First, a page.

The Creative Teacher: An Encyclopedia of Ideas to Energize Your Curriculum (McGraw-Hill Teacher Resources)
The Creative Teacher: An Encyclopedia of Ideas to Energize Your Curriculum (McGraw-Hill Teacher Resources)
A comprehensive, practical resource packed with proven techniques and seasoned advice for time-strapped educators
For teachers of grades K-6
Facing ever-more-demanding state standards and less disciplined students, even the most experienced teacher carries a heavier burden today than ever before. The Creative Teacher offers inventive tools to enhance standards-based curricula and helpful strategies for creating new and engaging lesson plans. Fillled with fresh ideas for everything from bulletin boards to math activities, this one-stop resource will quickly become the most valuable volume in your library.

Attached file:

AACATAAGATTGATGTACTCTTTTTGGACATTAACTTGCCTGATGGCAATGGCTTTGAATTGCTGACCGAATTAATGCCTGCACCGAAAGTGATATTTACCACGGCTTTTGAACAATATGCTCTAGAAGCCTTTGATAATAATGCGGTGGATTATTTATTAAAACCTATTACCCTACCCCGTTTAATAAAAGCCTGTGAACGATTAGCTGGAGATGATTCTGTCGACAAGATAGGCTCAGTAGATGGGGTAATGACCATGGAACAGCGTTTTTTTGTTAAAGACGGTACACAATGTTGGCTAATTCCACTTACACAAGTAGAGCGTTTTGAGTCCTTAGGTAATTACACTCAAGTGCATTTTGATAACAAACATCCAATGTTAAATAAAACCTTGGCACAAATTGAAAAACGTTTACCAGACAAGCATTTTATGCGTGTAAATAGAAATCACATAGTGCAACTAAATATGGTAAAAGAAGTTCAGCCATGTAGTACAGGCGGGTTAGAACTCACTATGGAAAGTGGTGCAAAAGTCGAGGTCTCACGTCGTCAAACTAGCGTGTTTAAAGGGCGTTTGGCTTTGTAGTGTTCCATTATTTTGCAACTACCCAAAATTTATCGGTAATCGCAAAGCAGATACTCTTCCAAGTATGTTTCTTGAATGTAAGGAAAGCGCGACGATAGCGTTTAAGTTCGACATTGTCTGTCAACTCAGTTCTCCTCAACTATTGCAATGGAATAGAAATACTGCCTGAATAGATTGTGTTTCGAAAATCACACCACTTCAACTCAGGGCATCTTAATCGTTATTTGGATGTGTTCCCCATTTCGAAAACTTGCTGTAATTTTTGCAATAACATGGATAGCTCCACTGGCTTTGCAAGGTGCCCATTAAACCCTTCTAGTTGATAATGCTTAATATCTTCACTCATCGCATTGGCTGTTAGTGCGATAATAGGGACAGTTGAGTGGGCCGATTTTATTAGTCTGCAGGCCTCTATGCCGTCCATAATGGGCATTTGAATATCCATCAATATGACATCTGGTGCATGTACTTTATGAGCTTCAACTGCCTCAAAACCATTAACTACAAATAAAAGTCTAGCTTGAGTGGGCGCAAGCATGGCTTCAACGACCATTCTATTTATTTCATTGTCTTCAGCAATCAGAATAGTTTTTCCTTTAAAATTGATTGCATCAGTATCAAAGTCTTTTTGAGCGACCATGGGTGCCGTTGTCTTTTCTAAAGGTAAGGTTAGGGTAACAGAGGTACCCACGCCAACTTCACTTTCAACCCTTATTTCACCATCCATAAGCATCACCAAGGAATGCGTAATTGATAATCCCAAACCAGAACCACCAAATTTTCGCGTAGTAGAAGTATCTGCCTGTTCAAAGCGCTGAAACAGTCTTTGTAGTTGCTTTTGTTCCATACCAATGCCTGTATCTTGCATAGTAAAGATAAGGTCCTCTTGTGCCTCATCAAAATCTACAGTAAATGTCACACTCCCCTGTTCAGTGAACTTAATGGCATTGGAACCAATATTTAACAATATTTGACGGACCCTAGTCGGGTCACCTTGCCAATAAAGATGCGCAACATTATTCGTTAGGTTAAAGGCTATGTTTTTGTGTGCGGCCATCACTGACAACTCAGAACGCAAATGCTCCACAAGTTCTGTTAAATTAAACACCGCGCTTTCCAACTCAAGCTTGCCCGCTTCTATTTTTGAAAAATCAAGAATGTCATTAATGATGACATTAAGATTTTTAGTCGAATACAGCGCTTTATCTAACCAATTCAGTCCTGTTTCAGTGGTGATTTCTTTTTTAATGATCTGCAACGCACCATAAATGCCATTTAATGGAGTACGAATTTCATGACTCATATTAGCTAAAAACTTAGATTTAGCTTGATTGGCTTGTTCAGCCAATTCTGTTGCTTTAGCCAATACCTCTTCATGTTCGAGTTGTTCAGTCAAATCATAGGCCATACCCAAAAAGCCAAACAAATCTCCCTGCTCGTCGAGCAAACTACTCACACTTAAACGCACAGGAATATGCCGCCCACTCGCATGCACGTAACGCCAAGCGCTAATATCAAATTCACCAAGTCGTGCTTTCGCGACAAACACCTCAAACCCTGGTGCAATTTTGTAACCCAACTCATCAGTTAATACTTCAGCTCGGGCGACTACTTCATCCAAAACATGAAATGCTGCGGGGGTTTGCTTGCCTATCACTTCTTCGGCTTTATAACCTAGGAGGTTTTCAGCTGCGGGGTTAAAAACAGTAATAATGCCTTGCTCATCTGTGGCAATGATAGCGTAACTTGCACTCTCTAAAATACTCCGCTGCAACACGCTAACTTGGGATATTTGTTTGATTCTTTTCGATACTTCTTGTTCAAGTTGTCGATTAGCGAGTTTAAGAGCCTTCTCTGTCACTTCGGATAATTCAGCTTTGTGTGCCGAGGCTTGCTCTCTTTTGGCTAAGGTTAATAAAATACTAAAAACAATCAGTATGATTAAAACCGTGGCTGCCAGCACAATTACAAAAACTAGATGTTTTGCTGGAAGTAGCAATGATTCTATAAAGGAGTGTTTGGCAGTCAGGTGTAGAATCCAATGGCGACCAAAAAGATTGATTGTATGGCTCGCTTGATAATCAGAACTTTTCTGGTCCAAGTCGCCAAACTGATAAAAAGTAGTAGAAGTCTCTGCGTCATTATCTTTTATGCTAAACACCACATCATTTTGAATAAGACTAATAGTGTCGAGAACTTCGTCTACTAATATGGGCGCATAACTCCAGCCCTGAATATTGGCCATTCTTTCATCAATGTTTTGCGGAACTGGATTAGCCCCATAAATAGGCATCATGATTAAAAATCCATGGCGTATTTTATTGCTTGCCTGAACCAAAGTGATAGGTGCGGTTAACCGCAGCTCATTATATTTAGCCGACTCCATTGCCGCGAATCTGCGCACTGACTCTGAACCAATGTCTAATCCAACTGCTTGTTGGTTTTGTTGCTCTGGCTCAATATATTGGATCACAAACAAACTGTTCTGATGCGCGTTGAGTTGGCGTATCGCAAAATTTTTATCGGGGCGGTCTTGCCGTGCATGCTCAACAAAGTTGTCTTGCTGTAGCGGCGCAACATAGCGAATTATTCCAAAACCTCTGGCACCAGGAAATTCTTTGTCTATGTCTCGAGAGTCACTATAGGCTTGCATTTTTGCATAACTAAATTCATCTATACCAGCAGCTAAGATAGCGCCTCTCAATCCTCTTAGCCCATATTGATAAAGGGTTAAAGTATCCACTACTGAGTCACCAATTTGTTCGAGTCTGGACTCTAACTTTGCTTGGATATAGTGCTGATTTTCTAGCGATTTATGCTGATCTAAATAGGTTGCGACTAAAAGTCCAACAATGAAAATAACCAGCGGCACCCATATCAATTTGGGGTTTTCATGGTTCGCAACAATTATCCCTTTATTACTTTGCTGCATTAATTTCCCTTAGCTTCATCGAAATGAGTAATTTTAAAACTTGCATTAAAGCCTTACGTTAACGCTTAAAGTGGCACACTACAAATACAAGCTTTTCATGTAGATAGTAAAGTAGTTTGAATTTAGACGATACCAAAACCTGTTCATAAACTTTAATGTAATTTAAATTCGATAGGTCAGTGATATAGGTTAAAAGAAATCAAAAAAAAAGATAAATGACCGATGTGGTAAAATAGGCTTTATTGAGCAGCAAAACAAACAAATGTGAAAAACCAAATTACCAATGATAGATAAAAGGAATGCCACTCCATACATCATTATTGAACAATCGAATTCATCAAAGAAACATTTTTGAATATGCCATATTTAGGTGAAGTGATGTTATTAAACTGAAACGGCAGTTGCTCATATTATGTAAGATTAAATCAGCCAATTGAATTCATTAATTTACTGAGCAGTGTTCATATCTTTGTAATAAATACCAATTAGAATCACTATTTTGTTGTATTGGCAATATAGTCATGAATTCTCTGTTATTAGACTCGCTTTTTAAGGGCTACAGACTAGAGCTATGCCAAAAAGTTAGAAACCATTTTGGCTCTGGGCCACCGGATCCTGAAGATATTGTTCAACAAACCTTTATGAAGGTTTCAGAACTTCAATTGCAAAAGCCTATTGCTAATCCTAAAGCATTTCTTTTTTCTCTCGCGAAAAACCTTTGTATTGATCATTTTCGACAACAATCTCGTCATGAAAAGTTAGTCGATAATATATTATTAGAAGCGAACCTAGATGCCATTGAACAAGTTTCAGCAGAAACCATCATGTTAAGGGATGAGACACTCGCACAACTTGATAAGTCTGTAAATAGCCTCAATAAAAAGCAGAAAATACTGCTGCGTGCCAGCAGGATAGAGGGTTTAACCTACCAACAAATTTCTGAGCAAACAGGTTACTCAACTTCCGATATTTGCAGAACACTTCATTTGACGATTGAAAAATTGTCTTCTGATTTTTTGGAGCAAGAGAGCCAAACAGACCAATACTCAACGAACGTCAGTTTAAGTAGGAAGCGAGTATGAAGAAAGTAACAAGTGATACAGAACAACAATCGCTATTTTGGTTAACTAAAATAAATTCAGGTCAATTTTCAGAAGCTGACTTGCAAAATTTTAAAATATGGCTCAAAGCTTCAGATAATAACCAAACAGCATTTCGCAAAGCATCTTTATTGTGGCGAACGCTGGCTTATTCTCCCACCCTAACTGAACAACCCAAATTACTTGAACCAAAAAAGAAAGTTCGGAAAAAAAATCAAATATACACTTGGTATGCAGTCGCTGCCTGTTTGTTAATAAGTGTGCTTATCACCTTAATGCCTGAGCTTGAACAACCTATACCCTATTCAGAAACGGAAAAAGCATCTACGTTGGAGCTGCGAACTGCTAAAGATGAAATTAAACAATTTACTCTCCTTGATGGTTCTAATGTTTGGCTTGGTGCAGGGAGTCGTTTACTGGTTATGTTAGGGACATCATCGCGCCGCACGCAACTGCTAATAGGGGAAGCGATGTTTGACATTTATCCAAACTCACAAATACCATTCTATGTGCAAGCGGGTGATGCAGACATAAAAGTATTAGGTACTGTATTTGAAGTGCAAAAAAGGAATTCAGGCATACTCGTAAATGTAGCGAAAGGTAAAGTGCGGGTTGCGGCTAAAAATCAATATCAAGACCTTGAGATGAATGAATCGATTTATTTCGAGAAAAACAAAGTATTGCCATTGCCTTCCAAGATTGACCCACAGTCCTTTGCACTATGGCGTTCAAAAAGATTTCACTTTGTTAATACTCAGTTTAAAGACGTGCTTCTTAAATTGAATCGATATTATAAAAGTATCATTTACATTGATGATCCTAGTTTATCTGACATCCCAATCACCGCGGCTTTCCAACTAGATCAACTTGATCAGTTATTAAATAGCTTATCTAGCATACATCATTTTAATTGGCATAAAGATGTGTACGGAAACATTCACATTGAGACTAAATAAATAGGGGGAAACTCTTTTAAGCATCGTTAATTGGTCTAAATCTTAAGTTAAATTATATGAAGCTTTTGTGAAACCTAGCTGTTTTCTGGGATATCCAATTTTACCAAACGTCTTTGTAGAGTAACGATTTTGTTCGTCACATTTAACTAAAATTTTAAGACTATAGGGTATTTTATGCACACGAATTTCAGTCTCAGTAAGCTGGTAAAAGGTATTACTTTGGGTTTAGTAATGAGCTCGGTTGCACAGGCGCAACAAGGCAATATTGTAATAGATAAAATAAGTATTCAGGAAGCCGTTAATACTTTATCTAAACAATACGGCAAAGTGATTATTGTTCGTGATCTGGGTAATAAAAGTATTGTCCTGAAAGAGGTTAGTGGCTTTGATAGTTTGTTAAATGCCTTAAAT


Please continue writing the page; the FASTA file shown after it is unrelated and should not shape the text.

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West Street Building
West Street Building